The question is whether the nation is ready to do any of the following:

Elect the first woman President (Elizabeth Warren, Kamala Harris, Amy Klobuchar, Kirsten Gillibrand, Tulsi Gabbard)

Elect the first mixed race woman President (Kamala Harris)

Elect the second African American male President (Cory Booker)

Elect the first Latino President (Julian Castro)

Elect the first gay President (Pete Buttigieg)

Elect our first Jewish President (Bernie Sanders, Michael Bennet)

Elect our first Hindu President (Tulsi Gabbard), who was born in the US territory of American Samoa.

Elect our oldest first term President at inauguration (Bernie Sanders, Joe Biden, Elizabeth Warren)

Elect the first President who will reach 80 years of age in office (Bernie Sanders, Joe Biden)

Elect our first sitting Mayor (Pete Buttigieg, Bill de Blasio)

Elect the first sitting Congressman since James A. Garfield in 1880 (Tulsi Gabbard, Seth Moulton, Tim Ryan, Eric Swalwell)

Elect a President younger than Theodore Roosevelt or John F. Kennedy (Pete Buttigieg, Tulsi Gabbard, Eric Swalwell, Seth Moulton)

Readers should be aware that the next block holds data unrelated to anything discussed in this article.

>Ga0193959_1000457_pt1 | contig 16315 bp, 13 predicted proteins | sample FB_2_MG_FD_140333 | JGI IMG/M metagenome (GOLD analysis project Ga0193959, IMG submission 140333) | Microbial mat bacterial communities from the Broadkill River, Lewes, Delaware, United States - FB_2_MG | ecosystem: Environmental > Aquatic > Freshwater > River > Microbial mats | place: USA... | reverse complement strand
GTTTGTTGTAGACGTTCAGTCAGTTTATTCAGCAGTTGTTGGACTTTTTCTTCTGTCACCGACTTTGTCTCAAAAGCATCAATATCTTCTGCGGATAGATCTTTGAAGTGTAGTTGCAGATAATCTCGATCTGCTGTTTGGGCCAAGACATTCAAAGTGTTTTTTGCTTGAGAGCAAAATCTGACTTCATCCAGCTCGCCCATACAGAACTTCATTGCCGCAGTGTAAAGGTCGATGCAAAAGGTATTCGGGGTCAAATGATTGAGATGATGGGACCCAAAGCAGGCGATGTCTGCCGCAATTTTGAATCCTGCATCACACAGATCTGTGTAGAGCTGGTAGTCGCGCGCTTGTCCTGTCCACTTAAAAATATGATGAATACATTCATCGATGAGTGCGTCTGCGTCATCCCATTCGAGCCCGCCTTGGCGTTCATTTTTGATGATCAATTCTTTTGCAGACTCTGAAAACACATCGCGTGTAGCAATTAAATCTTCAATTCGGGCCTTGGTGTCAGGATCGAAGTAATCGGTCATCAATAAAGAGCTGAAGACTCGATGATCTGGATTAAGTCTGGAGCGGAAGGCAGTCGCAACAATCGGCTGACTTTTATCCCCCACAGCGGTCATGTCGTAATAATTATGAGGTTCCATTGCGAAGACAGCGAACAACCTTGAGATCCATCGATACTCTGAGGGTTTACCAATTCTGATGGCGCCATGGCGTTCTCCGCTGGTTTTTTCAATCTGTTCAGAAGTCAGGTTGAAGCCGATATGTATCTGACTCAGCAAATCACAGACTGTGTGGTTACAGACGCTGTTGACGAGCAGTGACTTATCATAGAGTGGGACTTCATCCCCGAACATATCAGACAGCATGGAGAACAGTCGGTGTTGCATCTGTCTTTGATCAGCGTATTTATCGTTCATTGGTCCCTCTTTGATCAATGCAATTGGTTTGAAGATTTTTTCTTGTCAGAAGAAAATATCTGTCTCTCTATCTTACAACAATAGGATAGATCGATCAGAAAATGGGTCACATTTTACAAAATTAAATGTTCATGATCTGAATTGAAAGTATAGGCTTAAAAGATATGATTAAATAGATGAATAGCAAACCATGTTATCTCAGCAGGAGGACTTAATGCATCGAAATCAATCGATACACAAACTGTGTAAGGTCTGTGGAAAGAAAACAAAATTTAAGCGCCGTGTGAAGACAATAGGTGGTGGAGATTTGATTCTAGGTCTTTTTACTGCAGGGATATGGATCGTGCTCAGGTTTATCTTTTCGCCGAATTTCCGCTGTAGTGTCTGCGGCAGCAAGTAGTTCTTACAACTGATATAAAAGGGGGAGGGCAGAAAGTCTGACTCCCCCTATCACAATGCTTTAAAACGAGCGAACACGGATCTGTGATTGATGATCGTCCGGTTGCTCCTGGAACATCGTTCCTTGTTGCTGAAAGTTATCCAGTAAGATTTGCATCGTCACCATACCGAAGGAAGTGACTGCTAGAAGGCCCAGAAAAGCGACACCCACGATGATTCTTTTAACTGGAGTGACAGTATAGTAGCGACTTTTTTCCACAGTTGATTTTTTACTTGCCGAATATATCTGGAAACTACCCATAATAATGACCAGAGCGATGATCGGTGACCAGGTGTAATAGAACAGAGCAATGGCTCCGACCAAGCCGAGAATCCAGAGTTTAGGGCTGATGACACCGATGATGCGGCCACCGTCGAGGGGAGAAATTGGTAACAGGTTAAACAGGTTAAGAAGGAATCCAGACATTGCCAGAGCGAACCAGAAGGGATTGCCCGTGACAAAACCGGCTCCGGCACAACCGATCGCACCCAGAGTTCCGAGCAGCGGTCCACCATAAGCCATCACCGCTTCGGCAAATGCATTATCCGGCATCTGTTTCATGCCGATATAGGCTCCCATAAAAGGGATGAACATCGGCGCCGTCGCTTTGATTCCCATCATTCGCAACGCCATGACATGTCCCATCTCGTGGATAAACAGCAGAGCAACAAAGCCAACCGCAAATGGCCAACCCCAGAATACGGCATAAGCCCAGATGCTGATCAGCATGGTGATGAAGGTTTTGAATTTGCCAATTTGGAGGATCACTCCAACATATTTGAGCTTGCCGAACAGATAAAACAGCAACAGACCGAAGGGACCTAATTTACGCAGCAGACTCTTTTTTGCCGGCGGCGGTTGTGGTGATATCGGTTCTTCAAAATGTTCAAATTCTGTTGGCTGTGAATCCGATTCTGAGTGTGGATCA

Is It Time For A New Generation Of Leadership For The Democrats?

After watching both Democratic Presidential debates this week, one has to ask the question:

It is time for a new generation of leadership for the Democrats?

The Democratic Party, historically, has regularly gone for younger candidates for President than the Republicans.

Witness Franklin D. Roosevelt, age 51; Adlai Stevenson, age 52; John F. Kennedy, age 43; Lyndon B. Johnson full term, age 56; Hubert Humphrey, age 57; George McGovern, age 50; Jimmy Carter, age 52; Walter Mondale, age 56; Michael Dukakis, age 56; Bill Clinton, age 46; Al Gore, age 52; Barack Obama, age 47.

Compare this to Dwight D. Eisenhower, age 62; Gerald Ford, 1976, age 63; Ronald Reagan, age 69; George H W Bush, age 64; Bob Dole, age 73; John McCain, age 72; Mitt Romney, age 65; Donald Trump, age 70.